In addition to participating in open access at their research institutions, researchers, librarians and research support staff should become involved in external collaborations and groups. This includes researcher-initiated open research groups, networks or communities of practice that provide peer guidance and support of open access practice. This collaboration fosters current awareness and helps to ensure institutional and research practices are in step with best practice in the sector.
In Australia, open research governance is nascent, while open access governance is more developed.
Open research at Griffith University is championed by their Research Committee who, in November 2020, endorsed the university’s Open Research Statement. The university’s library support services facilitate this commitment to the practice of open research.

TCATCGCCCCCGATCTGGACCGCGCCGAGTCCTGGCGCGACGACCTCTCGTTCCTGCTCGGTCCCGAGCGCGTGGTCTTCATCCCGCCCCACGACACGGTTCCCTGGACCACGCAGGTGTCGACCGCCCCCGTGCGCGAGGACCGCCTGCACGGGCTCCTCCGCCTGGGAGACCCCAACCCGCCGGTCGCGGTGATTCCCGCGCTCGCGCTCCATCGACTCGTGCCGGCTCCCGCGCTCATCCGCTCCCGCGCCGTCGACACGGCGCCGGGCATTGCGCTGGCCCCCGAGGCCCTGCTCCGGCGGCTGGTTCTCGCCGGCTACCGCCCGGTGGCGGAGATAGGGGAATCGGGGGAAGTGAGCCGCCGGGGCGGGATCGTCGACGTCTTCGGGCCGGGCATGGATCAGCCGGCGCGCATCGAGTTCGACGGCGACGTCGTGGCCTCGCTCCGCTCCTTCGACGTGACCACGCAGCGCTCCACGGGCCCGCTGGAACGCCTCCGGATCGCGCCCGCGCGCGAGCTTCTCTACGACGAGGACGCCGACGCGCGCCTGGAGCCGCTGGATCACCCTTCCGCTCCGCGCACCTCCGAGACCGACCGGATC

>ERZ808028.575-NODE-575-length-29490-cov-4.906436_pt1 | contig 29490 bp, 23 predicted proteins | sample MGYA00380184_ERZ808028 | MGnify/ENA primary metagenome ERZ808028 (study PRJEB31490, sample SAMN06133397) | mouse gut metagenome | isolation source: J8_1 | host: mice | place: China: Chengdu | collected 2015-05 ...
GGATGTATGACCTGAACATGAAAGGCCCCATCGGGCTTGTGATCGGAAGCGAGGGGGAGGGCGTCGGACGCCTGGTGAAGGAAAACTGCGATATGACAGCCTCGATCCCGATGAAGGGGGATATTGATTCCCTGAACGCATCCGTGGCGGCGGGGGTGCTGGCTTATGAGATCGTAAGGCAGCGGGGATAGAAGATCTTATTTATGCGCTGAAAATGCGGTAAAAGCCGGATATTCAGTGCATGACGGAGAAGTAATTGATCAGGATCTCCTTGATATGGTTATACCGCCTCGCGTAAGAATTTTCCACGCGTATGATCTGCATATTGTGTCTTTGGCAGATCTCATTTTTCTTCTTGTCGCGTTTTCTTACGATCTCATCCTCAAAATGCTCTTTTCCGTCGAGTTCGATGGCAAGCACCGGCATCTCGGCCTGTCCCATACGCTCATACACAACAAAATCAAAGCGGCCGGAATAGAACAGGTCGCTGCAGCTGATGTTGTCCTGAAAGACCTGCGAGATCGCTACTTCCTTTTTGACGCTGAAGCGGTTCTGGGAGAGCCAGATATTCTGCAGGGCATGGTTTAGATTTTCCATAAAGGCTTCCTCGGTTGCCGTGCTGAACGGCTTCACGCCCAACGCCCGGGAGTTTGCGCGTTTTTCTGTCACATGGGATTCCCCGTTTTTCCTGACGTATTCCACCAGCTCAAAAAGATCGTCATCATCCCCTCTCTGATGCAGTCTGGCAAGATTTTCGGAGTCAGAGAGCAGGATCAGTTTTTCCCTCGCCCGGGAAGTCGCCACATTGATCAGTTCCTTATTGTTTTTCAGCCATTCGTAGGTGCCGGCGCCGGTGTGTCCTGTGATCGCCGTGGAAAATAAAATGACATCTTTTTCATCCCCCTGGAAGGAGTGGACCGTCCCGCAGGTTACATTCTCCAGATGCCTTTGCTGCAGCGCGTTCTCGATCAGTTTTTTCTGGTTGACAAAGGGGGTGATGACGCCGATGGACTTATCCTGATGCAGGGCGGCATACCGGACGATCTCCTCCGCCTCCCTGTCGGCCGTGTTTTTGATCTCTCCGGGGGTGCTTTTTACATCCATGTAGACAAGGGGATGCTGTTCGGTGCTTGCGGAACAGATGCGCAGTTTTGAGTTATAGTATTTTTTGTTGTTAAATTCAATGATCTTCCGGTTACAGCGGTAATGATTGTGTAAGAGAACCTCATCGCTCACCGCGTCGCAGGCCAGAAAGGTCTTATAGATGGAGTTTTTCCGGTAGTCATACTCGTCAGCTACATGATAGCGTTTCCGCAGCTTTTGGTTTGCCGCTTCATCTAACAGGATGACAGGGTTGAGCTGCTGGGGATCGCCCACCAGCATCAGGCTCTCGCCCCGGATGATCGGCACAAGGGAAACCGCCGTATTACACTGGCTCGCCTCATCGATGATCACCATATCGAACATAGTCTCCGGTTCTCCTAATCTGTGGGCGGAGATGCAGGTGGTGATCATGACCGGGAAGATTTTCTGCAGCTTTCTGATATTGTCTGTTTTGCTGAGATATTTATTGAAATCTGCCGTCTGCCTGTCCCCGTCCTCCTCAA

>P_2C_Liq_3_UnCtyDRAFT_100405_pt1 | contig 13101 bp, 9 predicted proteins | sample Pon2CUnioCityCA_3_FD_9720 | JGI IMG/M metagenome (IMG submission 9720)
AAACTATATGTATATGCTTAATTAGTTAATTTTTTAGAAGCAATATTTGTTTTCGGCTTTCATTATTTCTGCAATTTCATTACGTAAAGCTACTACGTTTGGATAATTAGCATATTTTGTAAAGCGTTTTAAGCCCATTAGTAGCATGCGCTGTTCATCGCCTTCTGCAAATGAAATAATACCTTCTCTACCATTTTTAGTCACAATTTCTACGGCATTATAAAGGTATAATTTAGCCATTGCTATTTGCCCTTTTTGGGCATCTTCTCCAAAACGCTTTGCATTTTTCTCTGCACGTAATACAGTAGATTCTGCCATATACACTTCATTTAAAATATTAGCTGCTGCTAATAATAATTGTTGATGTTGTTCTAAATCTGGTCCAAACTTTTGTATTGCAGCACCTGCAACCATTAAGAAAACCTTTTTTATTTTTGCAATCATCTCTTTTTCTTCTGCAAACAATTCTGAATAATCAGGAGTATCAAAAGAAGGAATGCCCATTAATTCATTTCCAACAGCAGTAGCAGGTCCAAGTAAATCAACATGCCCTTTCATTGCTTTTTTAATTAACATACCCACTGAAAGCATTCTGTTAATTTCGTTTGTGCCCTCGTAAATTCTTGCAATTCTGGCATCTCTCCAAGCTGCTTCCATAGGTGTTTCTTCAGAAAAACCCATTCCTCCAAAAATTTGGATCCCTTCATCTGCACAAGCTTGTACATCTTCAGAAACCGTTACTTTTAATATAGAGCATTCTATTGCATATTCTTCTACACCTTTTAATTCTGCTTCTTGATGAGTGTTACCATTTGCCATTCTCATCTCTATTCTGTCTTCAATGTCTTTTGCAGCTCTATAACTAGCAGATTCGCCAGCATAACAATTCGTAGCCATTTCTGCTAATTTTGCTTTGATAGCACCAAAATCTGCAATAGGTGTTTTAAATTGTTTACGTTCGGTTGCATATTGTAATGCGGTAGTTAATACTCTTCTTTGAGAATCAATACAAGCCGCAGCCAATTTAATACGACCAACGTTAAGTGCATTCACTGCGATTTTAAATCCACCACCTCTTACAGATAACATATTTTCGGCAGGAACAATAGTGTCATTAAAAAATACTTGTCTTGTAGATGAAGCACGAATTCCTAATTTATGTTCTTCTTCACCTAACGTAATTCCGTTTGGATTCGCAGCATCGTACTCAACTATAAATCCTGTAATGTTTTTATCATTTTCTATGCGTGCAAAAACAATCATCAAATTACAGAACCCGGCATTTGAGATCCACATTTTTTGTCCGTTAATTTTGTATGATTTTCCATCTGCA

The QUT open access policy clearly outlines the roles and responsibilities of each major stakeholder. For example, strategic oversight lies with the Deputy Vice-Chancellor and Vice-President (Research) and the implementation of the policy and compliance is managed by the Vice-President (Administration) and University Registrar. The University Librarian has oversight of the institutional repository service. The responsibilities of researchers and higher degree research students are also clearly outlined.
The Cambridge University Open Research Steering Committee (ORSC) promotes and reviews open research policies (open access and research data management), ensures best practice, liaises with internal services and makes recommendations on the resourcing for open research. The ORSC is also responsible for public communications on all matters relating to open research at the university.